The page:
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Conviction of 14 pro-democracy activists in one stroke yet another nail in the coffin of democracy in Hong Kong

Reports from Hong Kong say the three judges who have convicted the 14 activists had been handpicked by the Beijing-appointed Chief Executive of Hong Kong.

In a move to quash political dissent in the former British colony of Hong Kong, the Chinese authorities have convicted 14 of the most prominent pro-democracy activists in a farcical trial before a Hong Kong court. These activists now face prison sentences, some possibly for as long as life.

“The message from the authorities is clear. Any opposition activism, even of the most moderate kind, will no longer be tolerated,” expert in Hong Kong politics at John Hopkins University Ho-fung Hung has been quoted by the New York Times News Service. The AP has quoted Sarah Brooks of Amnesty International that the mass convictions are “unprecedented” and the “most ruthless illustration yet of how Hong Kong’s National Security Law is being weaponized to silence dissent.”

The history of the case is that on January 6, 2021, the Hong Kong Police arrested 53 pro-democracy politicians on charge of “subversion.” A total of 47 of them were prosecuted. They had helped to organize or ran as candidates in an informal public opinion poll to select pro-democracy candidates for the upcoming Hong Kong Legislative Council election scheduled for September 2020. They had sought to win more than half of the legislative seats to press their demands for more democracy in Hong Kong; a perfectly legitimate aspiration under any democratic set-up. More than 600,000 people in Hong Kong had participated in the opinion poll.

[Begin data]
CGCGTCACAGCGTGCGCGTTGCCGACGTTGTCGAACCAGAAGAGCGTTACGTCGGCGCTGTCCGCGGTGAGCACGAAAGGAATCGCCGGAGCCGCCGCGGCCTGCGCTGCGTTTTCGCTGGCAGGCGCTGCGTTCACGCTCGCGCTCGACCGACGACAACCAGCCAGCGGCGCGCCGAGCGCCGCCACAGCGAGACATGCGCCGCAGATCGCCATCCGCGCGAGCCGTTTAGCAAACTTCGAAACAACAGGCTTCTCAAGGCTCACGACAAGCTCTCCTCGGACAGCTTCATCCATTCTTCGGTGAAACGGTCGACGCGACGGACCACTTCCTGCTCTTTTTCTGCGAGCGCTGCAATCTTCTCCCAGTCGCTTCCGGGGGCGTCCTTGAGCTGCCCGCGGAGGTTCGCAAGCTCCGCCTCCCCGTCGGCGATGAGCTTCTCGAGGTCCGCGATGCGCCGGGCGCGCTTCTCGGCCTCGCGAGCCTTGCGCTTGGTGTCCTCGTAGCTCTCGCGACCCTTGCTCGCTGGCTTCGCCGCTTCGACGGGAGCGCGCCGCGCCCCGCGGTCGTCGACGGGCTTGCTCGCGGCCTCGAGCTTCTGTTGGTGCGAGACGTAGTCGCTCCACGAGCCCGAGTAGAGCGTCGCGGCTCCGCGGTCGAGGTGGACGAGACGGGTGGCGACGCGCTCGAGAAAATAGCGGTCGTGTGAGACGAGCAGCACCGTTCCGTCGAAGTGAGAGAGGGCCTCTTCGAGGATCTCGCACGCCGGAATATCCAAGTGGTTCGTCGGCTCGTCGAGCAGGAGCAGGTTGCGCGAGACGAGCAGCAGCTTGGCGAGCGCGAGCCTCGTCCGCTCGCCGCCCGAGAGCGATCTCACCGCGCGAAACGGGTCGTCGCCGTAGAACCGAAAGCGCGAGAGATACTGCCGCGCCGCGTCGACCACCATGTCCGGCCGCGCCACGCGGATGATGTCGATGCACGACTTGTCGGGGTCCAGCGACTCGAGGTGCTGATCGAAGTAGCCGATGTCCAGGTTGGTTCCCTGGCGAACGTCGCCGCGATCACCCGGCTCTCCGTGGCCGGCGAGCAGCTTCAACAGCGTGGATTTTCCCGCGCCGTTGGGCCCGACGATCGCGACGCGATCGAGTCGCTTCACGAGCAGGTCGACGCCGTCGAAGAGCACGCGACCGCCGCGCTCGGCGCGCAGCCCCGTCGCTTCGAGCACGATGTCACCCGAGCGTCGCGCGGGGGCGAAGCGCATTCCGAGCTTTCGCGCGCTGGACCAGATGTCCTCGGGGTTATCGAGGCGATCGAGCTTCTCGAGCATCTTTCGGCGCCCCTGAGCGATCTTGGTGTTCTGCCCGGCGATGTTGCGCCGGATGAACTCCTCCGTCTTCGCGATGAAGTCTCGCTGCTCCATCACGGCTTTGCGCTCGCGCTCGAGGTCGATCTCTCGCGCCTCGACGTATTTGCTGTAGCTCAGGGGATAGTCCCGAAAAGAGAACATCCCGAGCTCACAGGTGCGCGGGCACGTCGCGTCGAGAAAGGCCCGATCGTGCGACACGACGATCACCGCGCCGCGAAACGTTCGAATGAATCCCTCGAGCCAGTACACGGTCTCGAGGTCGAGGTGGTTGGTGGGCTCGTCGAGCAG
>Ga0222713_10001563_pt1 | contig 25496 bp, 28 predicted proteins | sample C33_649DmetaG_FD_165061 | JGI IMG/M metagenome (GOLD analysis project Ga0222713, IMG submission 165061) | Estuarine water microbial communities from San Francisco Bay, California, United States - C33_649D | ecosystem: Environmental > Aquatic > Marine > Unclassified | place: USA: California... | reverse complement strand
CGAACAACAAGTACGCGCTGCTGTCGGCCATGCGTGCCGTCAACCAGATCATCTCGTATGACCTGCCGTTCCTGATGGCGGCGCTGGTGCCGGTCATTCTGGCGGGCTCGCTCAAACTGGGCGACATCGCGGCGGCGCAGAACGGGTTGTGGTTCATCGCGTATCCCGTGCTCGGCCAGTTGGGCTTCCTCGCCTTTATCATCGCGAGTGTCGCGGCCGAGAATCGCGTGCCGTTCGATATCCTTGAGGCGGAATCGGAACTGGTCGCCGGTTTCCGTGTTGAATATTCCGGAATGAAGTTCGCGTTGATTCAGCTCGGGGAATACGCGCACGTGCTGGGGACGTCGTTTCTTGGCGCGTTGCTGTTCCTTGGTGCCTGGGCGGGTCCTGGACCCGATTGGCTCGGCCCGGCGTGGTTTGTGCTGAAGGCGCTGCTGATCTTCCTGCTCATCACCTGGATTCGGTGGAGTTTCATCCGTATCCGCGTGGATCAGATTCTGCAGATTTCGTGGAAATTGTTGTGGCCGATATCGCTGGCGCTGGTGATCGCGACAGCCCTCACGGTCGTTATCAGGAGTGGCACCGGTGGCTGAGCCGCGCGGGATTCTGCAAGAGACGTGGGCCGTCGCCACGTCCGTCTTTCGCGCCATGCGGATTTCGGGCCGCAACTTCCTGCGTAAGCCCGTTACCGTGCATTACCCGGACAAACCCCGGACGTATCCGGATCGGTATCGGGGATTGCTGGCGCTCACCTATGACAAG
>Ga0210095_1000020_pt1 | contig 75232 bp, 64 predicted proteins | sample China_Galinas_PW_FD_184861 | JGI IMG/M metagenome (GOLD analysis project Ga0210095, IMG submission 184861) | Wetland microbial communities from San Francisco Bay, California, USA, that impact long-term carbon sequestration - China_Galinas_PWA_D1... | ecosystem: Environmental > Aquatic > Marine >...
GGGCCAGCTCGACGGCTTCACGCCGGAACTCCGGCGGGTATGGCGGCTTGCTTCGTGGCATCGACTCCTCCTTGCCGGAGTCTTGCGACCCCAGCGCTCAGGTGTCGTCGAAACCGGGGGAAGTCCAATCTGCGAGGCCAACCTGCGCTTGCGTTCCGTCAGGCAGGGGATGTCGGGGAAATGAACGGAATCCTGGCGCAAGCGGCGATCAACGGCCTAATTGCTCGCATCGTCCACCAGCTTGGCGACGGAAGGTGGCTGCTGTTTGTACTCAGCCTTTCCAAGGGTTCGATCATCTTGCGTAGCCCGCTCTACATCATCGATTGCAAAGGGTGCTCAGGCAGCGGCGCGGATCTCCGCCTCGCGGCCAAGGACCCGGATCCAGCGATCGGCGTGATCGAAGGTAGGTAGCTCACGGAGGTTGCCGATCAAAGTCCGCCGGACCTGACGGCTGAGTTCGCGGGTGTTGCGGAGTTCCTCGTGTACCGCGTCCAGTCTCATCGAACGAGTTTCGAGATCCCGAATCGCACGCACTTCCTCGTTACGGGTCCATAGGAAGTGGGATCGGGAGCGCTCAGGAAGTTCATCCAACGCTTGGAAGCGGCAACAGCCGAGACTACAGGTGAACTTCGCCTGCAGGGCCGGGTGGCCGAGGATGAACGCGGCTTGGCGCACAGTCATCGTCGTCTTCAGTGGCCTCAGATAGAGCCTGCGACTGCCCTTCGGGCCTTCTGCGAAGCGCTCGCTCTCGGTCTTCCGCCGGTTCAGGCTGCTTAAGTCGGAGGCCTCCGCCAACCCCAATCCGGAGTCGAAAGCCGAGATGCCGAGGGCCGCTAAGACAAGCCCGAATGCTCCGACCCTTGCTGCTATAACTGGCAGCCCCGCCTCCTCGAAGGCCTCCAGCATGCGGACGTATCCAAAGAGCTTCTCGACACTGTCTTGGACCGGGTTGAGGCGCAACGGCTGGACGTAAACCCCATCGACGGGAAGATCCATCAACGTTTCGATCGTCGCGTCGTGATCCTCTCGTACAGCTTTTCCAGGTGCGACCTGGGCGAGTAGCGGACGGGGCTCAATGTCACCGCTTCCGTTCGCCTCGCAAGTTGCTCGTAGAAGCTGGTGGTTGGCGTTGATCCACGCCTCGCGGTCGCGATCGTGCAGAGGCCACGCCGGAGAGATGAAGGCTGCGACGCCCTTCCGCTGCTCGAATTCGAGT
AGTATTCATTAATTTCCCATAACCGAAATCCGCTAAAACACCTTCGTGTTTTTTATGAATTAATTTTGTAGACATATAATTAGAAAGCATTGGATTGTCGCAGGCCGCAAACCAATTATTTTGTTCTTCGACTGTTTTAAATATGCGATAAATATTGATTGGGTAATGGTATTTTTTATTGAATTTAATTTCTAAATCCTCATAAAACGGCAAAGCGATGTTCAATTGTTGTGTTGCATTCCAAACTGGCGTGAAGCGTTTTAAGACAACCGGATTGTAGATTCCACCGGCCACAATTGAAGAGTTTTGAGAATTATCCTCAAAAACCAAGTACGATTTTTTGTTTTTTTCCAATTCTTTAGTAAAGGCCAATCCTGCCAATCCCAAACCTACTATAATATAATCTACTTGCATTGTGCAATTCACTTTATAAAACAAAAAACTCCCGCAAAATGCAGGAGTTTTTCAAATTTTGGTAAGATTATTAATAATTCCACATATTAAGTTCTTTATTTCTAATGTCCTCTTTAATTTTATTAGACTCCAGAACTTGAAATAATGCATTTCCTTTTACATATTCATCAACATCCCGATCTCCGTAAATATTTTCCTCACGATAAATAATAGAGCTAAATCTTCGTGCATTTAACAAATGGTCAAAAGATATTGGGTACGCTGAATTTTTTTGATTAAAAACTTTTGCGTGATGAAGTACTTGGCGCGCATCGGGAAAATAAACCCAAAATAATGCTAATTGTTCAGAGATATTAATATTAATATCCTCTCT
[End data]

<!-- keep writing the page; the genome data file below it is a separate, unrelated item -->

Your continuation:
The Hong Kong court has ruled, however, that their plan to effect change through an unofficial primary election would have undermined the government’s authority and created a constitutional crisis. Prosecutors have accused them of attempting to paralyze the Hong Kong government and topple the Chief Executive of Hong Kong by securing the legislative majority necessary to indiscriminately veto budgets. In the public opinion poll, some of the pro-democracy protestors had reportedly suggested the idea of vetoing the budget. Under the Basic Law of Hong Kong, the Chief Executive can dissolve the legislature if a budget cannot be passed. But the Chief Executive, who is also called the Leader of Hong Kong, will himself have to step down if the budget is again vetoed in the newly formed legislature.

Observers have noted the rapid deterioration in judicial independence and the rule of law in Hong Kong since the promulgation of the National Security Law in the island city in the wake of the pro-democracy movement of 2019. The U.S. Congressional Executive Committee on China in a report on May 10, 2023, said the National Security Law had “established a de facto parallel legal system where procedural rights are curbed and substantive rights violated. As participants in this system, judges appointed to handle national security cases contribute to these systematic violations. The United States Government should consider imposing sanctions on judges to counter the erosion of democratic freedoms in Hong Kong.”

Reports from Hong Kong say the three judges who have convicted the 14 activists had been handpicked by the Beijing-appointed Chief Executive of Hong Kong.